Why don’t we eat more crickets in the United States? That’s the question that the 29th Annual Bug Buffet asked on Friday, Feb. 24.
Crickets have twice the protein and nearly five times the magnesium of beef, as well as a full amino acid profile. And, it takes 10 times more land and 2,636 times more water to raise a pound of beef than a pound of crickets, according to entomology and water management experts.
“It’s a mental block. That’s all it is,” James Rolin, manager of Cowboy Cricket Farms in Belgrade, said. “80 percent of the world eats insects. Western culture [eats] almost none.”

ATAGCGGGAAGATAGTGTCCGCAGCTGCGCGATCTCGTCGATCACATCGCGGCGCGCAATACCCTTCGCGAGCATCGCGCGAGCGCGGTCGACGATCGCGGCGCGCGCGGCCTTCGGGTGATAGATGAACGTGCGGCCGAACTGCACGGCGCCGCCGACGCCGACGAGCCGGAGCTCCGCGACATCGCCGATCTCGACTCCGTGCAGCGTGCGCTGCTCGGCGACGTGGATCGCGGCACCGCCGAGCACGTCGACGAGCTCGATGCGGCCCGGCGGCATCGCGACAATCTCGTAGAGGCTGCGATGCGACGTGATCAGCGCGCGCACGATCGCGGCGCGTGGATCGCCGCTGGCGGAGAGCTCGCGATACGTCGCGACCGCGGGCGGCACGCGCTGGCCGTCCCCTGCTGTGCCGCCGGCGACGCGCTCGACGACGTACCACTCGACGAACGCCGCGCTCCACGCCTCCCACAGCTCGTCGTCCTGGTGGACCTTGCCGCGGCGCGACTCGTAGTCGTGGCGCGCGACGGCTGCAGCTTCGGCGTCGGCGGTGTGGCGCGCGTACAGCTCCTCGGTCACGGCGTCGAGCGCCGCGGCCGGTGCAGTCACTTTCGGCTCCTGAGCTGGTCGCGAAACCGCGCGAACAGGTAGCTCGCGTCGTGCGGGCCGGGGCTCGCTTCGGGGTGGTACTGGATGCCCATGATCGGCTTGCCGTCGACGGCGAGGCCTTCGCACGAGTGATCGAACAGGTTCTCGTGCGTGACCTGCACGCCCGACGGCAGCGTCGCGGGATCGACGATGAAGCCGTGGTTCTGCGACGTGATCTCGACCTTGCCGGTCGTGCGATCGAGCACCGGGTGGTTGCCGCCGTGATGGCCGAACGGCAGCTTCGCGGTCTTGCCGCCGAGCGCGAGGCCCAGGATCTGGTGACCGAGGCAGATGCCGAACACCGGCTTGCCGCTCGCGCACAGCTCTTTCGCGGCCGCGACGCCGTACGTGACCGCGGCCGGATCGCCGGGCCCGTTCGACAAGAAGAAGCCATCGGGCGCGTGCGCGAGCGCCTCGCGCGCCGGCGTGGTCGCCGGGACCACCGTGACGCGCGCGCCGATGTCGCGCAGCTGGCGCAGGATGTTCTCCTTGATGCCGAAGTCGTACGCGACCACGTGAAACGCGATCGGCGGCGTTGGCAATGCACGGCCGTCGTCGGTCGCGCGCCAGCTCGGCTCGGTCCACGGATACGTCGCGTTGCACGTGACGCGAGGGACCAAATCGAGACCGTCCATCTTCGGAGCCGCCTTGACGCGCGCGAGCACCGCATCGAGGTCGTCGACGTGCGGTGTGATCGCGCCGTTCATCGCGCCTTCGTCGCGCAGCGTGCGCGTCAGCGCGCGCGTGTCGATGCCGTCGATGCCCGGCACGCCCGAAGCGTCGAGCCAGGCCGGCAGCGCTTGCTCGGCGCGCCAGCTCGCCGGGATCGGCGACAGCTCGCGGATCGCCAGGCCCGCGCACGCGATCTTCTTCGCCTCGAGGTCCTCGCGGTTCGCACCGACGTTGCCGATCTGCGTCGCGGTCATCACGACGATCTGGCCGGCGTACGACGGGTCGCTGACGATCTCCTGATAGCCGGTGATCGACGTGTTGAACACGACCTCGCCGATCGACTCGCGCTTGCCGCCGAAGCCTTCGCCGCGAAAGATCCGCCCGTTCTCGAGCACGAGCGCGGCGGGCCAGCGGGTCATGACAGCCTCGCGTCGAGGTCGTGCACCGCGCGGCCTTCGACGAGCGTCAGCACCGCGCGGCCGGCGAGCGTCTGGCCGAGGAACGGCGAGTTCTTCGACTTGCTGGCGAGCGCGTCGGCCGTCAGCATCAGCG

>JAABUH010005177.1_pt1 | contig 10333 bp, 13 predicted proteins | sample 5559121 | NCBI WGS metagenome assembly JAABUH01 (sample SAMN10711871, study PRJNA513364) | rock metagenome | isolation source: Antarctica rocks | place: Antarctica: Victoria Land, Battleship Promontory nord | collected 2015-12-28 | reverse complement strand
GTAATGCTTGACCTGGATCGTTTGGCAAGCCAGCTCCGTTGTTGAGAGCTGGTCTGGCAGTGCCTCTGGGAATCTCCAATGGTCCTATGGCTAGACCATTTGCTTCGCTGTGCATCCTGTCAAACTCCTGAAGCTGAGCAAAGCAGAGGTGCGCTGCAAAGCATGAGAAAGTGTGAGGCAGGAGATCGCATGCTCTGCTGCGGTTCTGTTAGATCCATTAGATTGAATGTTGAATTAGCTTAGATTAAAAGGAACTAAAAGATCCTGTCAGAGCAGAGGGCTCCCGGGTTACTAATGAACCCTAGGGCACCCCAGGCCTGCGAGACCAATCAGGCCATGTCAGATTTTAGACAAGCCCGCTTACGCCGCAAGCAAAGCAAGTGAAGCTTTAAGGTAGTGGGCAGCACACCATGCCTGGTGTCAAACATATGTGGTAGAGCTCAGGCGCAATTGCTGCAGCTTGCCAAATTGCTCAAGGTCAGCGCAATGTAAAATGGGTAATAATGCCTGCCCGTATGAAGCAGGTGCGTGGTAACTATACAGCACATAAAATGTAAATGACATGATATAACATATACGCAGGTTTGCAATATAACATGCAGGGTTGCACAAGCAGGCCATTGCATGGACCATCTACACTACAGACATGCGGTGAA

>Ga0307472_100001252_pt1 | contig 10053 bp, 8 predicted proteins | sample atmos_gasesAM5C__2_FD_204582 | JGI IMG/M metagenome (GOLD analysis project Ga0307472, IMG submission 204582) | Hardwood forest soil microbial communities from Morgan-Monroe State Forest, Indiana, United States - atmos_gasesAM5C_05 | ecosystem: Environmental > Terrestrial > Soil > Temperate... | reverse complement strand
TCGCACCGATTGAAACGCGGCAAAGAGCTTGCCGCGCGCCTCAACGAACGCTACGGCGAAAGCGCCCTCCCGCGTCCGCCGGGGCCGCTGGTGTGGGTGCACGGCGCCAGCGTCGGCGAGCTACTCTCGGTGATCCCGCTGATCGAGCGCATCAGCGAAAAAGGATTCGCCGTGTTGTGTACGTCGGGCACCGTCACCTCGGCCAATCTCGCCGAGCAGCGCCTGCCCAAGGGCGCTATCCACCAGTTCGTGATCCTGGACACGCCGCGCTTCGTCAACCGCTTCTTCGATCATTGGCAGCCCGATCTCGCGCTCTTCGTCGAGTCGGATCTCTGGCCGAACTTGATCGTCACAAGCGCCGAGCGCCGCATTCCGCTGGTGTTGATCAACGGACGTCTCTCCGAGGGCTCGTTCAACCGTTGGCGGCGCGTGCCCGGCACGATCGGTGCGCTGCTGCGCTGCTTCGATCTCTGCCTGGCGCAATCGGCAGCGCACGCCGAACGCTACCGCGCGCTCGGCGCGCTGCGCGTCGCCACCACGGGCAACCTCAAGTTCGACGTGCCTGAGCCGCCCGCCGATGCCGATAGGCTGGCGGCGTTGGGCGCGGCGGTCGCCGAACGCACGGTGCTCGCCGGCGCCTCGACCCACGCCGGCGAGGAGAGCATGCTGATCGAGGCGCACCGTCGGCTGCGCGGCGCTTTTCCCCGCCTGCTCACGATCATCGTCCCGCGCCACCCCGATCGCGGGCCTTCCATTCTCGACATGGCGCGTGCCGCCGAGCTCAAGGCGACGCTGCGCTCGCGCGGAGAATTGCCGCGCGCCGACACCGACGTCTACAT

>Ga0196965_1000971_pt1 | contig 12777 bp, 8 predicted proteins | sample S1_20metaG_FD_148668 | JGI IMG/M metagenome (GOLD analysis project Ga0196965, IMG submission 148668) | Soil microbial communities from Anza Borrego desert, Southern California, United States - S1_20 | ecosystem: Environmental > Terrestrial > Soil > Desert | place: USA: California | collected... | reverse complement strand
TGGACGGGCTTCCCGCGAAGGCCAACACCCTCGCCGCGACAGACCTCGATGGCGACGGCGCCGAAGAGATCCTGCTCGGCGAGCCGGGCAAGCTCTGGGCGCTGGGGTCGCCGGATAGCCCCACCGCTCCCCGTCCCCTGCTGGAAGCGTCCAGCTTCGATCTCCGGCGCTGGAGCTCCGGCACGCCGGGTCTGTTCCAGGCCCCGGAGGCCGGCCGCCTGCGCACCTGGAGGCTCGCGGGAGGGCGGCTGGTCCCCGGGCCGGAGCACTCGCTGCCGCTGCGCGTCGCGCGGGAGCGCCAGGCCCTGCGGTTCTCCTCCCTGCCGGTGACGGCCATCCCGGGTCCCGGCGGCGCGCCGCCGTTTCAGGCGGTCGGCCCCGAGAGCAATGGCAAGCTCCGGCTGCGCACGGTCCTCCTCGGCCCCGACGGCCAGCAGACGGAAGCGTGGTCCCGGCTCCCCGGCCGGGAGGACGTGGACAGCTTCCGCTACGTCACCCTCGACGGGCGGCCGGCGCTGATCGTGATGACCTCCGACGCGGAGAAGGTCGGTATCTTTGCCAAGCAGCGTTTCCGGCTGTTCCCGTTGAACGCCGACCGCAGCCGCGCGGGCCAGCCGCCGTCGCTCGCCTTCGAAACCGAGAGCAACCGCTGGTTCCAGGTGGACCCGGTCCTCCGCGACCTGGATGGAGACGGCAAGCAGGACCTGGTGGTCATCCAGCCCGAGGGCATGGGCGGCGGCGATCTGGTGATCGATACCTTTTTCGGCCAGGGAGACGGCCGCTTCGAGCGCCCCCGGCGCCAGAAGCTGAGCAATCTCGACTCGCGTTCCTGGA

With samples such as red pepper cricket tomato soup, larval latkes and cricket flour banana bread, the Bug Buffet is an experience that helped bridge the gap.
Education is also a part of breaking down barriers to entomophagy (the eating of insects). MSU offers Insects and Human Society, or BIOO 162CS, a semester-long course devoted to investigating insects as a viable and sustainable piece of the human diet. The class hosts the Bug Buffet every year.
“The only detriment is the cost,” Rolin said. Though Cowboy Cricket Farms sells a pound of cricket powder for $35, some vendors sell for $50. But Rolin is hopeful: “The more the industry grows, the more people accept it, the more we can scale our operation and decrease our price.”